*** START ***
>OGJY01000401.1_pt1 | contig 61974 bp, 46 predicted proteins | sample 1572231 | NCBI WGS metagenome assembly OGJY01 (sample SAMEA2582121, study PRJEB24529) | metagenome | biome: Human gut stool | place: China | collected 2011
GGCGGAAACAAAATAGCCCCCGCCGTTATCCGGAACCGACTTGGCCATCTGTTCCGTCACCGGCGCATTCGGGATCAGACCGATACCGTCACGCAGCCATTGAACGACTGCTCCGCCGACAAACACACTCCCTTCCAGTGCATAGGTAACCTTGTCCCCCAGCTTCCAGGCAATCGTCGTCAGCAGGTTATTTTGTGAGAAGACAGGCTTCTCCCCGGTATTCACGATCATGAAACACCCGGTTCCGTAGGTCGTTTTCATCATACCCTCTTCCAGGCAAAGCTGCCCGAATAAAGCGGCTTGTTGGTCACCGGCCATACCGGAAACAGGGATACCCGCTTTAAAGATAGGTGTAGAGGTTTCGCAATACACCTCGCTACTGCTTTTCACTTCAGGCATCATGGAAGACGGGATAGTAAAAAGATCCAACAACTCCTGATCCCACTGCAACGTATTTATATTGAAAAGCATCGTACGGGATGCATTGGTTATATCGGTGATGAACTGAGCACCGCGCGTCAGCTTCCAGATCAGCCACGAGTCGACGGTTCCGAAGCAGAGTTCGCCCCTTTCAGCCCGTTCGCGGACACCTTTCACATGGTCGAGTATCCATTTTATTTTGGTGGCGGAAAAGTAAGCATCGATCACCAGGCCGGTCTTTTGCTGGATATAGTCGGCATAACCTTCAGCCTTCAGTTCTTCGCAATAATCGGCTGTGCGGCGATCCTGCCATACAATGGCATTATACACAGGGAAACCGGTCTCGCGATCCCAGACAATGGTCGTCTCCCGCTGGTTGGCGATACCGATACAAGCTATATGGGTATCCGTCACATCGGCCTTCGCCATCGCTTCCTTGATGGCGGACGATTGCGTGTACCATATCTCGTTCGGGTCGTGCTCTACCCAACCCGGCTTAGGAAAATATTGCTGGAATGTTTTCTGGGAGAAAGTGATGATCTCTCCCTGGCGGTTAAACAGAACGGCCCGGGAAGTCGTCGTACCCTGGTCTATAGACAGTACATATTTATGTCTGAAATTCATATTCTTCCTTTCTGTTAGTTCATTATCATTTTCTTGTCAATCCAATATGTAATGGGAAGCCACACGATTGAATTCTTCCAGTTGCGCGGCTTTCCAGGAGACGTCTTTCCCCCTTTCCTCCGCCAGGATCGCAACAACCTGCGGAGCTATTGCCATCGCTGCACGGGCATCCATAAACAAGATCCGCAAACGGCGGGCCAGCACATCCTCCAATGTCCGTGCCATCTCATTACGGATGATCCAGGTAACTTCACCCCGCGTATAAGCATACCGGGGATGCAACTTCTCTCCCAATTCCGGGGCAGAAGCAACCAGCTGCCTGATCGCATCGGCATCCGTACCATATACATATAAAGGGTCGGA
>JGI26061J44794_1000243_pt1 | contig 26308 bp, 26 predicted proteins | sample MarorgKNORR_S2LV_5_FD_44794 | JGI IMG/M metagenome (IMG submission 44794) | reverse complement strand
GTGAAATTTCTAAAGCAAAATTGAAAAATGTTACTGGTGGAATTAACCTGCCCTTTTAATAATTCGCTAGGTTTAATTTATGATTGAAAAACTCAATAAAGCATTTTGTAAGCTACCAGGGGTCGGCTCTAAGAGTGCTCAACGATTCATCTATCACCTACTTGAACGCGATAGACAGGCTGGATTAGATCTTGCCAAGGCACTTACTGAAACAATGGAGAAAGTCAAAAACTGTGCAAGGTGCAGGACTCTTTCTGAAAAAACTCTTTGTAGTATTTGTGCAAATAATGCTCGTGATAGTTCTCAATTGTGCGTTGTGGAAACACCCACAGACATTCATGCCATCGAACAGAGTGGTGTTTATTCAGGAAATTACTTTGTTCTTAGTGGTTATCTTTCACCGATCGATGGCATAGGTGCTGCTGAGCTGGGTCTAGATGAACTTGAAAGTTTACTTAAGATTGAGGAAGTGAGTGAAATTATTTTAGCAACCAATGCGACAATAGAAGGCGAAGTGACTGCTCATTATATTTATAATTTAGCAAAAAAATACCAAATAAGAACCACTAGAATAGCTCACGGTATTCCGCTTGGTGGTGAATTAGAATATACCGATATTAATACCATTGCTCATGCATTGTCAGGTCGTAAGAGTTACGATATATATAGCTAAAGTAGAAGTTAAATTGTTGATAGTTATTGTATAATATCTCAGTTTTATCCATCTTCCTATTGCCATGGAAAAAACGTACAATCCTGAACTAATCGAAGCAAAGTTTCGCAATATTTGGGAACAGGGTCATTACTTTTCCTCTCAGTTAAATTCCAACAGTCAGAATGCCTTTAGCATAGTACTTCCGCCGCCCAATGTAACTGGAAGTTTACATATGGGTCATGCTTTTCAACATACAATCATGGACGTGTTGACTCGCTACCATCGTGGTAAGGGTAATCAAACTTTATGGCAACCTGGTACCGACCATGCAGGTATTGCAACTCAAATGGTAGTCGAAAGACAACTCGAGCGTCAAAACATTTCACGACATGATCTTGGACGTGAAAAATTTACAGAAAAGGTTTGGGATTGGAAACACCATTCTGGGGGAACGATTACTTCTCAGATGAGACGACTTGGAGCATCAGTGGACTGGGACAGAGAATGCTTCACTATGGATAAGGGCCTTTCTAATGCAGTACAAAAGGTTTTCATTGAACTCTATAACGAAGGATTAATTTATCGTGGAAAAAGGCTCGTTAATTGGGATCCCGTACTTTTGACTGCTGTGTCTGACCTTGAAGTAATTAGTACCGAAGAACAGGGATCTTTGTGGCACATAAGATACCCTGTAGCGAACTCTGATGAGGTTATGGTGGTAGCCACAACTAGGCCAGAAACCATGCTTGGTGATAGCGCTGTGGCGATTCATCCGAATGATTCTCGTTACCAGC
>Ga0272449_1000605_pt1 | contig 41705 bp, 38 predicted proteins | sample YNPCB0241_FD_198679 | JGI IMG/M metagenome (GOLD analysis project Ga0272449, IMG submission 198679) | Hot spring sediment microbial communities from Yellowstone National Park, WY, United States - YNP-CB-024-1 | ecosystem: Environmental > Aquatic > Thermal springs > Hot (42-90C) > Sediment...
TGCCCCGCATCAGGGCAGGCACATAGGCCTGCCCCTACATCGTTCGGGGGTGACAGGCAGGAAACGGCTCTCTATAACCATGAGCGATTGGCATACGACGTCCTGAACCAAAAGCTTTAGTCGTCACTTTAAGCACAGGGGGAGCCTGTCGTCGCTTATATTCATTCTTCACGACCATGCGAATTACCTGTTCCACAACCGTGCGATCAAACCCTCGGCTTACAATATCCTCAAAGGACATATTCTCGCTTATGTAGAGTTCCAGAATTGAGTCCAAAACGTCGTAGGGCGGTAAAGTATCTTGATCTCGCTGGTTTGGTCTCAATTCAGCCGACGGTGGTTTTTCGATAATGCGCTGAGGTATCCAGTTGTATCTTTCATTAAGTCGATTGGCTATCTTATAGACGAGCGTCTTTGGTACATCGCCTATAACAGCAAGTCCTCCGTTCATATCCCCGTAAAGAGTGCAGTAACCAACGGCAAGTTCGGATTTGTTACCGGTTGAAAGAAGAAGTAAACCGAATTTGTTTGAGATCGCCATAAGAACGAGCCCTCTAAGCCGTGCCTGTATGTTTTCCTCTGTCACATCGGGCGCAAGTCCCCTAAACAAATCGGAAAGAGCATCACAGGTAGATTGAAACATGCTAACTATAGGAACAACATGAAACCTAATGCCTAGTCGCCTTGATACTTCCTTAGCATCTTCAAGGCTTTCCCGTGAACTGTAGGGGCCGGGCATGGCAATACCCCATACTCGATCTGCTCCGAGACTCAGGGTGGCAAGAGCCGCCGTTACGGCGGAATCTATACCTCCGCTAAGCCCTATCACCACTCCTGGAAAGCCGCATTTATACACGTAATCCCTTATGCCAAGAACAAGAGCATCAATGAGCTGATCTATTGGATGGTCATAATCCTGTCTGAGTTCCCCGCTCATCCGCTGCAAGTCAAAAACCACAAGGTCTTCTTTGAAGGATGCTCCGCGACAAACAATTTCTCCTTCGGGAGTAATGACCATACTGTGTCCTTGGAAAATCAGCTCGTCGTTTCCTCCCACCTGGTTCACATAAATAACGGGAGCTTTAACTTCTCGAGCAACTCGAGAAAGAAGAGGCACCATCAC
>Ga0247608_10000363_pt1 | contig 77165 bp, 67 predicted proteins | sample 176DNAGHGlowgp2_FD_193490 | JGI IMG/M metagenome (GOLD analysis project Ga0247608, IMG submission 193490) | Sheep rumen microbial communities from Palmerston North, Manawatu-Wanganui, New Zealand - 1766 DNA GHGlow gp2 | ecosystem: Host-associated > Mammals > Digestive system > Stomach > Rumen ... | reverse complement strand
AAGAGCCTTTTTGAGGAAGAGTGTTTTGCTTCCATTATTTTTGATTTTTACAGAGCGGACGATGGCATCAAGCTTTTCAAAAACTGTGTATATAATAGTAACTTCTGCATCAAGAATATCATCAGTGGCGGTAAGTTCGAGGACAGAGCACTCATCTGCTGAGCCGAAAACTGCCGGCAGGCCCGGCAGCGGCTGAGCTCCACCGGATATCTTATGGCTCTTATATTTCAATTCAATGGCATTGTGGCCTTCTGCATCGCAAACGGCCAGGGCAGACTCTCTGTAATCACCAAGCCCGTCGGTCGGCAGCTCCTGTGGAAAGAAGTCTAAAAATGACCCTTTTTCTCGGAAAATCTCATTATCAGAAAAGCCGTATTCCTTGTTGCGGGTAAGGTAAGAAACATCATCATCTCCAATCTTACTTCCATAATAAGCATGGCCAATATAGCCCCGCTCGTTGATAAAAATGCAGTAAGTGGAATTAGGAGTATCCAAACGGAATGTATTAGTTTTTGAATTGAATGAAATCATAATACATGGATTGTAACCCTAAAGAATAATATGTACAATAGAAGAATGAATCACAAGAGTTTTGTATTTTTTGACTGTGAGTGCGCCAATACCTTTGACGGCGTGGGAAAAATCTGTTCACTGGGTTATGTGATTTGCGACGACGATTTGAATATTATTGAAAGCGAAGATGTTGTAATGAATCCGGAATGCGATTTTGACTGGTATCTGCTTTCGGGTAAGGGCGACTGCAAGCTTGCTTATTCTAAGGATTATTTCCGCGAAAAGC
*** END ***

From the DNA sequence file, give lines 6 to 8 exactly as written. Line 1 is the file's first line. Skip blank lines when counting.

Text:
TGCCCCGCATCAGGGCAGGCACATAGGCCTGCCCCTACATCGTTCGGGGGTGACAGGCAGGAAACGGCTCTCTATAACCATGAGCGATTGGCATACGACGTCCTGAACCAAAAGCTTTAGTCGTCACTTTAAGCACAGGGGGAGCCTGTCGTCGCTTATATTCATTCTTCACGACCATGCGAATTACCTGTTCCACAACCGTGCGATCAAACCCTCGGCTTACAATATCCTCAAAGGACATATTCTCGCTTATGTAGAGTTCCAGAATTGAGTCCAAAACGTCGTAGGGCGGTAAAGTATCTTGATCTCGCTGGTTTGGTCTCAATTCAGCCGACGGTGGTTTTTCGATAATGCGCTGAGGTATCCAGTTGTATCTTTCATTAAGTCGATTGGCTATCTTATAGACGAGCGTCTTTGGTACATCGCCTATAACAGCAAGTCCTCCGTTCATATCCCCGTAAAGAGTGCAGTAACCAACGGCAAGTTCGGATTTGTTACCGGTTGAAAGAAGAAGTAAACCGAATTTGTTTGAGATCGCCATAAGAACGAGCCCTCTAAGCCGTGCCTGTATGTTTTCCTCTGTCACATCGGGCGCAAGTCCCCTAAACAAATCGGAAAGAGCATCACAGGTAGATTGAAACATGCTAACTATAGGAACAACATGAAACCTAATGCCTAGTCGCCTTGATACTTCCTTAGCATCTTCAAGGCTTTCCCGTGAACTGTAGGGGCCGGGCATGGCAATACCCCATACTCGATCTGCTCCGAGACTCAGGGTGGCAAGAGCCGCCGTTACGGCGGAATCTATACCTCCGCTAAGCCCTATCACCACTCCTGGAAAGCCGCATTTATACACGTAATCCCTTATGCCAAGAACAAGAGCATCAATGAGCTGATCTATTGGATGGTCATAATCCTGTCTGAGTTCCCCGCTCATCCGCTGCAAGTCAAAAACCACAAGGTCTTCTTTGAAGGATGCTCCGCGACAAACAATTTCTCCTTCGGGAGTAATGACCATACTGTGTCCTTGGAAAATCAGCTCGTCGTTTCCTCCCACCTGGTTCACATAAATAACGGGAGCTTTAACTTCTCGAGCAACTCGAGAAAGAAGAGGCACCATCAC
>Ga0247608_10000363_pt1 | contig 77165 bp, 67 predicted proteins | sample 176DNAGHGlowgp2_FD_193490 | JGI IMG/M metagenome (GOLD analysis project Ga0247608, IMG submission 193490) | Sheep rumen microbial communities from Palmerston North, Manawatu-Wanganui, New Zealand - 1766 DNA GHGlow gp2 | ecosystem: Host-associated > Mammals > Digestive system > Stomach > Rumen ... | reverse complement strand
AAGAGCCTTTTTGAGGAAGAGTGTTTTGCTTCCATTATTTTTGATTTTTACAGAGCGGACGATGGCATCAAGCTTTTCAAAAACTGTGTATATAATAGTAACTTCTGCATCAAGAATATCATCAGTGGCGGTAAGTTCGAGGACAGAGCACTCATCTGCTGAGCCGAAAACTGCCGGCAGGCCCGGCAGCGGCTGAGCTCCACCGGATATCTTATGGCTCTTATATTTCAATTCAATGGCATTGTGGCCTTCTGCATCGCAAACGGCCAGGGCAGACTCTCTGTAATCACCAAGCCCGTCGGTCGGCAGCTCCTGTGGAAAGAAGTCTAAAAATGACCCTTTTTCTCGGAAAATCTCATTATCAGAAAAGCCGTATTCCTTGTTGCGGGTAAGGTAAGAAACATCATCATCTCCAATCTTACTTCCATAATAAGCATGGCCAATATAGCCCCGCTCGTTGATAAAAATGCAGTAAGTGGAATTAGGAGTATCCAAACGGAATGTATTAGTTTTTGAATTGAATGAAATCATAATACATGGATTGTAACCCTAAAGAATAATATGTACAATAGAAGAATGAATCACAAGAGTTTTGTATTTTTTGACTGTGAGTGCGCCAATACCTTTGACGGCGTGGGAAAAATCTGTTCACTGGGTTATGTGATTTGCGACGACGATTTGAATATTATTGAAAGCGAAGATGTTGTAATGAATCCGGAATGCGATTTTGACTGGTATCTGCTTTCGGGTAAGGGCGACTGCAAGCTTGCTTATTCTAAGGATTATTTCCGCGAAAAGC